Wednesday, November 13, 2019

Steven Pinker Is Wrong. We Do Live in a Post-Truth Society

By Alex Berezow — October 31, 2019 @ American Council on Science and Health

Steven Pinker is an excellent writer and thinker. Perhaps his greatest contribution to our national dialogue is his insistence, backed up by considerable research, that life keeps getting better and better. Despite the substantial problems we read about in the news on a daily basis, we live in a world that has never been richer or safer than it is now. I believe he and others like Max Roser who emphasize the same theme are absolutely correct.

However, I think that Dr. Pinker misses the mark in a recent essay he wrote for Skeptic titled "Why We Are Not Living in a Post‑Truth Era." He begins by trying to show that it is illogical to believe in a post-truth era.
"Consider the statement 'We are living in a post-truth era.' Is it true? If so, it cannot be true."
Dr. Pinker is echoing a famous dialogue between Socrates and Protagoras. The latter was in favor of relativism (i.e., what is true for you is true for you and what is true for me is true for me). Socrates indicates that this is a self-defeating argument because claiming that relativism is true is in itself a truth claim. Therefore, relativism is self-contradictory and false.

The problem with Dr. Pinker's argument is that it's a straw man. Those who claim we live in a post-truth society are not saying that there is no such thing as truth. What they are saying is that truth doesn't matter to most people. When presented with information they do not like, many people respond by calling it "fake news." But Dr. Pinker says this about fake news:
"Another inspiration for the post-truth cliché is the recent prominence of 'fake news.' But this, too, is not a new development. The title of the James Cortada and William Aspray’s forthcoming 'Fake News Nation: The Long History of Lies and Misinterpretations in America,' is self-explanatory..."
Dr. Pinker is absolutely correct that fake news is not a recent development. Humans have been lying ever since we have been able to speak. What makes things different today, in my opinion, is that we have the internet. Nearly every human being on Earth has access to all the knowledge ever generated by mankind. Yet, instead of doing research and telling the truth, we prefer to spread lies and propaganda (and pictures of cats) at lightning speed around the globe. This takes the problem to an entirely new level. We have no excuse to be poorly informed, yet we choose to be.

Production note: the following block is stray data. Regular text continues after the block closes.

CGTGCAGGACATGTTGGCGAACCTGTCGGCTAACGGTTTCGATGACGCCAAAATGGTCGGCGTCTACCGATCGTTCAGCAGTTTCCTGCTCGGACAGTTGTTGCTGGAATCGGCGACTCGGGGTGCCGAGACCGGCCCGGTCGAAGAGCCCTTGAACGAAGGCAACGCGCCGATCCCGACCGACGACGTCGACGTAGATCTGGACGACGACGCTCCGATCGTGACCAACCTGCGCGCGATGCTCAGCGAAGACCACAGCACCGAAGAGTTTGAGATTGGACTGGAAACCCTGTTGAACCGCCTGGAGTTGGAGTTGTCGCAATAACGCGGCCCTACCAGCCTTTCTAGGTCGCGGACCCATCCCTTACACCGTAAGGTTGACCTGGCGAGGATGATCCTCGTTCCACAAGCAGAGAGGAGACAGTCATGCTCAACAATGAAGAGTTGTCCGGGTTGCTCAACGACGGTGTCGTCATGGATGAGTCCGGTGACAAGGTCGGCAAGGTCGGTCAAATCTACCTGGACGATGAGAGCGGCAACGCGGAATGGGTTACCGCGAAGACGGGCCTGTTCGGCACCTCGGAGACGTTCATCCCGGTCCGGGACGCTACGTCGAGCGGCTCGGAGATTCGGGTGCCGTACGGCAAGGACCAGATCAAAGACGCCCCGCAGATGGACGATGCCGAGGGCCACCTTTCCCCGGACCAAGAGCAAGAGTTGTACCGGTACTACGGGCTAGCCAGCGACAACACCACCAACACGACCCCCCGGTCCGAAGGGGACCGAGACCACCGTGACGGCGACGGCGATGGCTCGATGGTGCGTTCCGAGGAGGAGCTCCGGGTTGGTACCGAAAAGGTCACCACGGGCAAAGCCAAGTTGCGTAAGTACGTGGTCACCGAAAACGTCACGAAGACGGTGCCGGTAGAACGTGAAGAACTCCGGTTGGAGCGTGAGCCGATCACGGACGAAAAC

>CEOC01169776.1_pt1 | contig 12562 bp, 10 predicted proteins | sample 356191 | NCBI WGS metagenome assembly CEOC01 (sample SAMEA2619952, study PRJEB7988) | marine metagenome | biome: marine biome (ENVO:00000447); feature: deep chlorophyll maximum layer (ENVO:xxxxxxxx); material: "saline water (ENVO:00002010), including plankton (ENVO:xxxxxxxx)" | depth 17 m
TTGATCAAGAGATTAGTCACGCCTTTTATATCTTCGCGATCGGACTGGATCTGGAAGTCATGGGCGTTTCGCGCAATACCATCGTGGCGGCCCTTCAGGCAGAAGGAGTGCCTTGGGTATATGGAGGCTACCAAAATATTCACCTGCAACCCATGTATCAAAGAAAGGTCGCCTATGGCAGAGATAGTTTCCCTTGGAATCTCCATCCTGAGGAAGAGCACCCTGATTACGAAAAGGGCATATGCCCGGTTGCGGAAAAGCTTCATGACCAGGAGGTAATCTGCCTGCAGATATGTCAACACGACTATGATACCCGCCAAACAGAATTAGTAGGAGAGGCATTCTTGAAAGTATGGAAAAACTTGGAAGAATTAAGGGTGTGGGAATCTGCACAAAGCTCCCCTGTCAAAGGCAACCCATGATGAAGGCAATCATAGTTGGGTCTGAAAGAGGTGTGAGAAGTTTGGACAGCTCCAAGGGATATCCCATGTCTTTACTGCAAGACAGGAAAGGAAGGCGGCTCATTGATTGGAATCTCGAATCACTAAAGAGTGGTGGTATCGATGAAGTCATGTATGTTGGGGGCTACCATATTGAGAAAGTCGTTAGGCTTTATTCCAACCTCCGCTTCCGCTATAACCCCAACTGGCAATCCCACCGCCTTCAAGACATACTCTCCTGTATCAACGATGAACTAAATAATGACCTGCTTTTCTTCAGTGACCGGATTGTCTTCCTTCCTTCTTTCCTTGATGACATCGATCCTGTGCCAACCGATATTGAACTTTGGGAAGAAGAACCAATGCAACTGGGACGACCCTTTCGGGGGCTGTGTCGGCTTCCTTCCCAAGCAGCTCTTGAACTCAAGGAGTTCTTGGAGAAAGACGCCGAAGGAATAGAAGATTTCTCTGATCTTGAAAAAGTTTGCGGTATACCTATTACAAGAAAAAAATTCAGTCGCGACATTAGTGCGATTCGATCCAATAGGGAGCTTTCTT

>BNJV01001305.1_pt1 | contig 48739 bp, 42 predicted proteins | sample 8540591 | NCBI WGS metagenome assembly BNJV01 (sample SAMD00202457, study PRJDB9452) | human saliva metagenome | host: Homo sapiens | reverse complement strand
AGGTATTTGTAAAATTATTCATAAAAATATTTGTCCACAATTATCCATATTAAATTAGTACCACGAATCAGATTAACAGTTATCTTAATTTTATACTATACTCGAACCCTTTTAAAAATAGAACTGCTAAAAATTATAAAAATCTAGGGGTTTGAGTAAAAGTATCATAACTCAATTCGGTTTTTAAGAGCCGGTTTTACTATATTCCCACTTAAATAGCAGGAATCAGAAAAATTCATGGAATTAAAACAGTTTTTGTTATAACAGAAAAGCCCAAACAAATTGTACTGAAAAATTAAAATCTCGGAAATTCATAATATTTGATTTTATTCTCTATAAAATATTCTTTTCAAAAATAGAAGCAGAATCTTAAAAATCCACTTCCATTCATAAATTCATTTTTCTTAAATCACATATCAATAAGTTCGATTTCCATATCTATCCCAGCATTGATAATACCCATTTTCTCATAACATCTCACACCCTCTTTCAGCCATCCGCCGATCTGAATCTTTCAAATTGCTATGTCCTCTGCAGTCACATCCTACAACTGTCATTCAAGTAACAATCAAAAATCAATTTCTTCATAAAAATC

Dr. Pinker goes on:
"And the belief that fake news is displacing the truth itself needs to be examined for its truth. In their analysis of fake news in the 2016 American presidential election, Andrew Guess, Brendan Nyhan, and Jason Reifler found that it took up a minuscule proportion of the online communications (far less than 1 percent) and was mainly directed at partisans who were impervious to persuasion."
Fair enough, but I think Dr. Pinker underestimates the scope of the problem. One study found that roughly half the viral stories we read on Facebook are misleading, exaggerated, or worse. Politics isn't the only arena within which we are inundated with fake news.
"But the main reason we should retire the posttruth cliché is that it’s corrosive, perhaps self-fulfilling. The implication is we may as well give up on reason and truth and just fight the bad guys’ lies and intimidation with lies and intimidation of our own."
Nobody is making that argument. On the contrary, there are serious efforts to understand how to reach people, which probably involves some combination of telling the truth while appealing to emotion. Dr. Pinker then makes this claim:
"When people are confronted with their own ignorance of the facts, they become more epistemically humble about their opinions."
I don't know who Dr. Pinker has been talking to, but that's certainly not my experience. In fact, quite the opposite. When people are confronted with their own ignorance, they double down and become even more insistent that they are right. As Dr. Michael Shermer discusses in Scientific American, this is known as the backfire effect.

On this, I am in 100% agreement with Dr. Pinker:
"Rationality, to be sure, is not increasing everywhere. In some arenas it appears to sinking fast. The most conspicuous is electoral politics, which is almost perversely designed to inhibit our capacity for rationality. Voters act on issues that don’t affect them personally, and are under no pressure to inform themselves or defend their positions. Practical issues like energy and healthcare are bundled with symbolic hot buttons like euthanasia and the teaching of evolution. These bundles are then strapped to regional, ethnic, or religious coalitions, encouraging group-affirming expressive cognition. People vote as if rooting for sports teams, encouraged by the media, which treat politics as a horse race, encouraging zero-sum competition rather than clarification of character and policy.
Ultimately, where I think Dr. Pinker is wrong is in his grasp of the scope of the "post-truth" problem. His view is too optimistic. We really are swimming in B.S.

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